(722i) Pathways Used By Bacteria in Outer Membrane Vesicle Toxicity: A Target for Disease Treatment | AIChE

(722i) Pathways Used By Bacteria in Outer Membrane Vesicle Toxicity: A Target for Disease Treatment


Nice, J. - Presenter, Lehigh University

Pathways Used by Bacteria in Outer Membrane Vesicle Toxicity: A Target
for Disease Treatment

Justin Nice and Angela C. Brown

Department of Chemical and Biomolecular Engineering

Lehigh University, Bethlehem PA 18015


In recent years bacterial resistance to antibiotics
has increased; leading to a higher demand for antibiotic alternatives. Our lab
is exploring alternative treatment methods which target the bacterial virulence
mechanism. One mechanism of toxin delivery to host cells is outer membrane
vesicles (OMVs). They are created by gram-negative bacteria as a stress
response by blebbing off their outer membrane to form
vesicles with a diameter of 10-300nm. OMVs are used by bacteria in delivery and
communication. We have investigated the mechanism of delivery for OMVs to their
host cells. 

Aggregatibacter actinomycetemcomitans
a gram-negative
bacteria which causes periodontitis and endocarditis in humans, produces outer
membrane vesicles. LtxA is a toxin know to be
released by A.a. both
by secretion and by association with OMVs. Since it is known that free LtxA relies on the LFA-1 receptor and cholesterol for host
toxicity we investigated the importance of these factors in OMV associated LtxA.


OMVs were purified as described previously [1].
Purification of OMVs was verified by dynamic light scattering (DLS) and
scanning electron microscopy (SEM). Total protein was quantified on a Nanodrop 2000. Toxicity of the OMVs to target cells (THP-1)
was measured using the MTT assay.


Purified OMVs had a radius of 83.8nm
with a polydispersity index (PDI) of 0.1455 when measured by dynamic light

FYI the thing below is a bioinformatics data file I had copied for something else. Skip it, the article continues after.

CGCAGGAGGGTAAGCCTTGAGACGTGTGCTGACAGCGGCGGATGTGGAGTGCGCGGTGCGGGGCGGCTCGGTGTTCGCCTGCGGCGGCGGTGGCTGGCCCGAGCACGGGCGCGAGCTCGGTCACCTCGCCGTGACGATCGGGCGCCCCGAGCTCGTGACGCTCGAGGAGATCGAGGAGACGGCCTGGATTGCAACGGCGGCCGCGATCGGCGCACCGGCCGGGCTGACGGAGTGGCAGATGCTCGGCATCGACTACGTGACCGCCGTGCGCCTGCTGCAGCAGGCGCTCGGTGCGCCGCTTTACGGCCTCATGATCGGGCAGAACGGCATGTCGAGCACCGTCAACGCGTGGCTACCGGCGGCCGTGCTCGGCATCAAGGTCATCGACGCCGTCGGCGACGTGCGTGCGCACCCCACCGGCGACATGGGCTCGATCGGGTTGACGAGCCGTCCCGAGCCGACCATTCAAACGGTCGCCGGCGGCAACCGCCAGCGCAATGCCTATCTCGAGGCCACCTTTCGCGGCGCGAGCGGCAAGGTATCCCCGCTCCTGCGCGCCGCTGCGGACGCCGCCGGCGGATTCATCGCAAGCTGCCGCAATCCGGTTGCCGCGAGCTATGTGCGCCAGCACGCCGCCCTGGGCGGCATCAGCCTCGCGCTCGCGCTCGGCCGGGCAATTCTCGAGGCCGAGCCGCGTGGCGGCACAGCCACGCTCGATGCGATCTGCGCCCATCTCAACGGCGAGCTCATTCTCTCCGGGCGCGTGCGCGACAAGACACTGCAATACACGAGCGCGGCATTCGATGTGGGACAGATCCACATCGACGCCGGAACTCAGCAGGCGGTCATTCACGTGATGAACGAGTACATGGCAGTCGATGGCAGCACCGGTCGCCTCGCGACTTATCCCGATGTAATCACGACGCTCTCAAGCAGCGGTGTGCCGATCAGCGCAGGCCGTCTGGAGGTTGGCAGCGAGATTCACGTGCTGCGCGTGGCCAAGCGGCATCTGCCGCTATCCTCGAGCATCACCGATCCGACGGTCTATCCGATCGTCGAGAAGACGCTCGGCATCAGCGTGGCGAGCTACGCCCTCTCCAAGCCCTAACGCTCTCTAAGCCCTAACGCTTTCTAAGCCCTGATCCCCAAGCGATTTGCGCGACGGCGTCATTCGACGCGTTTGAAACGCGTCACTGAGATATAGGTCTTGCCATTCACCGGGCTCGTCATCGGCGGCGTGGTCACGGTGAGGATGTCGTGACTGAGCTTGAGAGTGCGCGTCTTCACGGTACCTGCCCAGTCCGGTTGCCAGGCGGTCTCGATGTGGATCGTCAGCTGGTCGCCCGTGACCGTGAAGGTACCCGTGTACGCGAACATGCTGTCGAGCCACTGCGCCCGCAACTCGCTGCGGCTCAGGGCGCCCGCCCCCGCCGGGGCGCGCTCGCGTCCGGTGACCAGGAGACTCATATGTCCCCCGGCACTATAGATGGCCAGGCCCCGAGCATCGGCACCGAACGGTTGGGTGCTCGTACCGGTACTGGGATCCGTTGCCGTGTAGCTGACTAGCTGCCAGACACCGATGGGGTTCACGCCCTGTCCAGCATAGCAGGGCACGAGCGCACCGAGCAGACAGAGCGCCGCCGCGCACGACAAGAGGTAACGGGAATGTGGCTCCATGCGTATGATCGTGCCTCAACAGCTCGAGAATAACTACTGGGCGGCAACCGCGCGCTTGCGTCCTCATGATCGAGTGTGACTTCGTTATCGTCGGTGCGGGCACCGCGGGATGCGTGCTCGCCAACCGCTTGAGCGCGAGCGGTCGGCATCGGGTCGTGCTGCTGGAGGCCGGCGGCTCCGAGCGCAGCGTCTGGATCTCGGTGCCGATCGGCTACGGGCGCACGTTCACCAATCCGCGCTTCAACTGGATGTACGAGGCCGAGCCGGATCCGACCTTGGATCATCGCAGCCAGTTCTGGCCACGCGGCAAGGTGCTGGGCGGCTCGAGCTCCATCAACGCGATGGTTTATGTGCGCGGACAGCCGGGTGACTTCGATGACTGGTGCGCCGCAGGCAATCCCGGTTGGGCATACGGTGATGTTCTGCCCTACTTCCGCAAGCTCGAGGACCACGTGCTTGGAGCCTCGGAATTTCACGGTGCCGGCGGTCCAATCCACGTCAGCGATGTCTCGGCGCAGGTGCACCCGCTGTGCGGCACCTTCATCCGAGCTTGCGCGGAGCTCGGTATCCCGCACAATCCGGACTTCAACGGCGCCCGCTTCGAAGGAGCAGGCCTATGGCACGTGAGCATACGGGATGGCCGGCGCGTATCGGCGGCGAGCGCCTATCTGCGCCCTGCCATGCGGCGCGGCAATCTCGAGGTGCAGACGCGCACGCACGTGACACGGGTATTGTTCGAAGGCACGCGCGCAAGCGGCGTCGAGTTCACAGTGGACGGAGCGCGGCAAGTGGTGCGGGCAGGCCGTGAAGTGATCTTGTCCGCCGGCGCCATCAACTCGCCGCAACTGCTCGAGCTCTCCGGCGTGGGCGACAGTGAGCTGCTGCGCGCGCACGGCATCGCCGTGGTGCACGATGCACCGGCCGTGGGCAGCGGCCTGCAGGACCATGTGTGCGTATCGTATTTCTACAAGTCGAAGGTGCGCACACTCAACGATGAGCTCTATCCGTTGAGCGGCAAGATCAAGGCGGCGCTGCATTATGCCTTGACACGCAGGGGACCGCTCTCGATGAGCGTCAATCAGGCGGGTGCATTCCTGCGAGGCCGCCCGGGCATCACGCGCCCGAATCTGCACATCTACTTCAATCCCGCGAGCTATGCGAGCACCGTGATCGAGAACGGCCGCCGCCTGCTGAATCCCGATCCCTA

scattering DLS. The size of the vesicles imaged by scanning electron microscopy
(SEM) (Figure 1) was consistent with DLS measurements. We showed that LtxA is located on the outside of the vesicle, suggesting it
could play a role in OMV targeting and toxicity. Our lab has developed a
cholesterol-binding peptide, based on a cholesterol recognition amino acid
consensus (CRAC) sequence, which blocks LtxA from
recognizing cholesterol and therefore inhibits the toxin’s activity   [2].  Here, we pretreated target cells with this
peptide and found that the vesicles were less toxic, indicating that the
delivery of A.a.
OMVs requires cholesterol (Figure 2).


Figure 1:
SEM picture showing several OMVs on surface

with a scrambled version of the CRAC peptide showed no effect on toxicity (data
not shown). The LFA-1 antibody has two subunits, CD11a and CD18; we
investigated the effect of blocking each subunit on OMV toxicity. Blocking CD18
decreased OMV toxicity to the cells (Figure 3), but blocking CD11a had no
effect on cell viability (Figure 4), demonstrating that LFA-1 plays some role
in A.a. OMV delivery. 

Figure 2: OMV toxicity on THP-1 cells treated with CRAC peptide (n=3, *
p=0.003 compared with no treatment)

Figure 3: OMV toxicity on THP-1 cells pre-treated with anti-CD18
antibody. (n=9, * p=0.00002 for CD18 compared with no antibody)

Figure 4: OMV toxicity on THP-1 cells pre-treated with anti-CD11a
antibody. (n=9, no significance seen when compared with no antibody)

and Future Directions

               A.a. OMV toxicity, like LtxA
toxicity depends on several factors. So far we have shown that cholesterol and
the CD18 subunit of LFA-1 are important to OMV toxicity. Our lab will continue
to identify mechanisms of A.a. OMV toxicity to host cells with the goal of specifically blocking
these mechanisms to treat bacterial infections.


[1] Masanori Saito, O. T., and Kazuko
Takada "Anticytotoxic Effect   of Green Tea Catechin
on Aggregatibacter actinomycetemcomitans
Vesicles." Int J Oral-Med Sci 11(2): 101-105.

[2] Brown, A. C., et al. (2016).
"Inhibition of LtxA toxicity by blocking
cholesterol binding with peptides." Mol
Oral Microbiol 31(1): 94-105.